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Packaging and trademark litigation

Packaging and trademarks

Sterling Anthony, CPP
Sterling Anthony, CPP
Colgate-Palmolive and GlaxoSmithKline, owners of toothpaste brands Colgate and Aquafresh, respectively, are squeezing one another via dueling federal lawsuits over trademarks. One issue has to do with icon depictions of a nurdle, an amount of toothpaste dispensed for one brushing. GlaxoSmithKline holds trademark rights to a tri-color nurdle displayed on Aquafresh packaging. Colgate-Palmolive has a nurdle on Colgate packaging. The other issue has to do with promotional claims. GlaxoSmithKline holds trademark rights to Triple Protection, claimed on Aquafresh packaging. Colgate-Palmolive touts Triple Action on its packaging.
Colgate-Palmolive and GlaxoSmithKline know that trademarks are a source of competitive advantage and that packaging is an effective media for conveying them. There is much at stake, therefore, when a company defends its own trademarks or challenges the trademarks of others.
Lawyers, in devising their strategies and tactics, require inputs from functional specialists, including packaging professionals. Those inputs should be characterized by speed, relevance, and reliability; but that requires planning and structure.
The lines of communication

"Let's run it past legal," is a wise refrain that should be sung whenever there's uncertainty about legality. When related to packaging, issues fall under the headings of: regulations; warnings & safety; and intellectual property, including trademarks. The aforementioned headings need not be mutually-exclusive, and with trademarks, the marketing department is likely to exercise more clout than the packaging department. Be that as it may, packaging professionals should have effective lines of communication with the legal department. The communications between packaging and legal at the front-end of a package R & D project can be crucial, in the event of subsequent litigation.
But what does the packaging professional need to know about trademark law, in order to contribute to the likelihood of a favorable court outcome, whether the company is the plaintiff or the defendant? The answer is, far less than what's required for a law degree but more than what is possessed by many packaging professionals. The latter can be corrected by in-house training conducted by the legal department, covering such fundamentals as: what is a trademark; how are rights acquired; what constitutes infringement; and what are common remedies and defenses. An alternative is a training manual. Regardless of what form the training takes, it should make clear that there's nothing frivolous about trademarks.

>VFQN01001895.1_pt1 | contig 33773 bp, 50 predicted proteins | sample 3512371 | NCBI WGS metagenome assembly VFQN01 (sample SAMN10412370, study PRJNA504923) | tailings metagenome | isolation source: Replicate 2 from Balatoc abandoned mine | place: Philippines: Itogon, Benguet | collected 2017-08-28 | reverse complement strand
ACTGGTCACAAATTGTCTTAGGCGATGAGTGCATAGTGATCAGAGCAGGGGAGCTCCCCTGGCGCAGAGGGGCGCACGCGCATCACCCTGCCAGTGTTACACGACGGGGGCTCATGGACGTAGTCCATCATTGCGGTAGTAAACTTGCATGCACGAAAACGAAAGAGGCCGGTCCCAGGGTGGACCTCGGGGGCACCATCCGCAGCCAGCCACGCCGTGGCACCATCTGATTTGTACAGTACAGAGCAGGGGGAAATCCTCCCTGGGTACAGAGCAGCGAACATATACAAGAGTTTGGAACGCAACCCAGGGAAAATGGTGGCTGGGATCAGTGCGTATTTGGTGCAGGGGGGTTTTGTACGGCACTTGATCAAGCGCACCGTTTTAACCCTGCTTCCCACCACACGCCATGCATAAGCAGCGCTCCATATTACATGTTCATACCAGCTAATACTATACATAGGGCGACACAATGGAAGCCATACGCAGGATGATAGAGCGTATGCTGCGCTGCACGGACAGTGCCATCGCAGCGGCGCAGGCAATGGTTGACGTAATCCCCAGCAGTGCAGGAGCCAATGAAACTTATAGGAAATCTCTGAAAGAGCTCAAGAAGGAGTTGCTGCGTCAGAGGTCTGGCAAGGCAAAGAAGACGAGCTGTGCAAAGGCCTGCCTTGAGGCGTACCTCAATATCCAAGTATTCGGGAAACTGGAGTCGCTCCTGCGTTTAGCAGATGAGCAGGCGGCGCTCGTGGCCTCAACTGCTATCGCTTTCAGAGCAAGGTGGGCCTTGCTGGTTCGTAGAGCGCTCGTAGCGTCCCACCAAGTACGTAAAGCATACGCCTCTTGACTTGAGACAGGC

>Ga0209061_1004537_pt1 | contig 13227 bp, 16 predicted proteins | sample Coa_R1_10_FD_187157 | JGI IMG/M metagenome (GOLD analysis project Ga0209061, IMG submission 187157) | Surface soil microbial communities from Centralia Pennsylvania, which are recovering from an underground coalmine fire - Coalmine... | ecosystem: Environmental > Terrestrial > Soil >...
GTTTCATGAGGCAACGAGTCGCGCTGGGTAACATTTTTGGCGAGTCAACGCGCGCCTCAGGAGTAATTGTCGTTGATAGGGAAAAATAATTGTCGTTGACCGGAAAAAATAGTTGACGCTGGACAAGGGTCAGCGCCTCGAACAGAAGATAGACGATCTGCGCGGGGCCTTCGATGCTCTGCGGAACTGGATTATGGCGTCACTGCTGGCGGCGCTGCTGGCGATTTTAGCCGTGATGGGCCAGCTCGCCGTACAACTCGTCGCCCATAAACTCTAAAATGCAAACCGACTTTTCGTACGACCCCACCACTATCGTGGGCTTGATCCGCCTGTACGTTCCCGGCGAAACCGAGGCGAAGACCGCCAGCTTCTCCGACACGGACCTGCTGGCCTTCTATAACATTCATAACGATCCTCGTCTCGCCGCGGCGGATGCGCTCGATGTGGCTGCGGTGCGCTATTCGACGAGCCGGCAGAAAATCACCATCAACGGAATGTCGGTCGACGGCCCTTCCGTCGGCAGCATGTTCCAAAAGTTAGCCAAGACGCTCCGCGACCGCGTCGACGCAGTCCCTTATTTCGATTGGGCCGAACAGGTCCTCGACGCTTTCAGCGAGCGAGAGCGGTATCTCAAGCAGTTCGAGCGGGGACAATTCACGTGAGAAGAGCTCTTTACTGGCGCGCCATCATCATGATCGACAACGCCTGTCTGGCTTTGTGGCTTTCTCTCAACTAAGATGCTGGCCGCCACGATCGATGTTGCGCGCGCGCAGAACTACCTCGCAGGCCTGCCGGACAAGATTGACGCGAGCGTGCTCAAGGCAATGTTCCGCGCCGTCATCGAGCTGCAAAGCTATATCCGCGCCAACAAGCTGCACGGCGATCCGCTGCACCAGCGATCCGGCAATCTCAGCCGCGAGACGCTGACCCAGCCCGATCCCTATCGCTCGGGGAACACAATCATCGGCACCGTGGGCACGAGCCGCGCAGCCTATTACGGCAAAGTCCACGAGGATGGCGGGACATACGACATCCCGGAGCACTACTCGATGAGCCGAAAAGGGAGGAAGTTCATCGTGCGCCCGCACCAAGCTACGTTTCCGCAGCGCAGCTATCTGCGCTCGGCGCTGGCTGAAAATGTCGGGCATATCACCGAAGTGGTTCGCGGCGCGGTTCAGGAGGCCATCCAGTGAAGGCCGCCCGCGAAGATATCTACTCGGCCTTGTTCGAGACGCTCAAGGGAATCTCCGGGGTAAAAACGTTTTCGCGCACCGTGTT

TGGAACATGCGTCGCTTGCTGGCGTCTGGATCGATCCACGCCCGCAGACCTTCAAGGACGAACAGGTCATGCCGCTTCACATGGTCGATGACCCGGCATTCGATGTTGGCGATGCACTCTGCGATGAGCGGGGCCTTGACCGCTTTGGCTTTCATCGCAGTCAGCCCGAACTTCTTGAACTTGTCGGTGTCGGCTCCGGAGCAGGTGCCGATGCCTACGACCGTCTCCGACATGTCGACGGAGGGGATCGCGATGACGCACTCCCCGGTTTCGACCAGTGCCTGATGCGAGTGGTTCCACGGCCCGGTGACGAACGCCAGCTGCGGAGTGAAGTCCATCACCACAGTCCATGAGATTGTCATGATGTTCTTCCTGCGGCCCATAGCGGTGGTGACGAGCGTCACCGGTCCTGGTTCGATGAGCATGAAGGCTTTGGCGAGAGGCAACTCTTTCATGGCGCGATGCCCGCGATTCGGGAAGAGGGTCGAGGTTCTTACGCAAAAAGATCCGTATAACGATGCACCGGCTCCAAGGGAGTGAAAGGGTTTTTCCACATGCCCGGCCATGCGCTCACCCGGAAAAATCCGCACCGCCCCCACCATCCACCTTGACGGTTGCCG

The claims and counterclaims being hurled between Colgate-Palmolive and GlaxoSmithKline, for example, leave no doubt that what's being vied for is market share and the millions of dollars that come with it. Such stakes, in large part, over a nurdle—the word, itself, not part of the vocabulary of most consumers. But consumers don't need to know the name for a trademark, in order to associate it with a brand and to be enticed to purchase. Such is the power of trademarks, and by extension, the power of packaging.

Armed with forethought

Discovery is the process through which lawyers collect information, including from the opposing side, one method being by requesting documents. In trademark litigation, it's foreseeable that some of that documentation might relate to packaging. It's advisable to keep that in mind, from the earliest stages of packaging projects. In illustration, what documentation will GlaxoSmithKline be able to produce in support of the validity of its trademarks? What documentation will Colgate-Palmolive be able to produce in support of its contention that GlaxoSmithKline's trademarks result in unfair competition?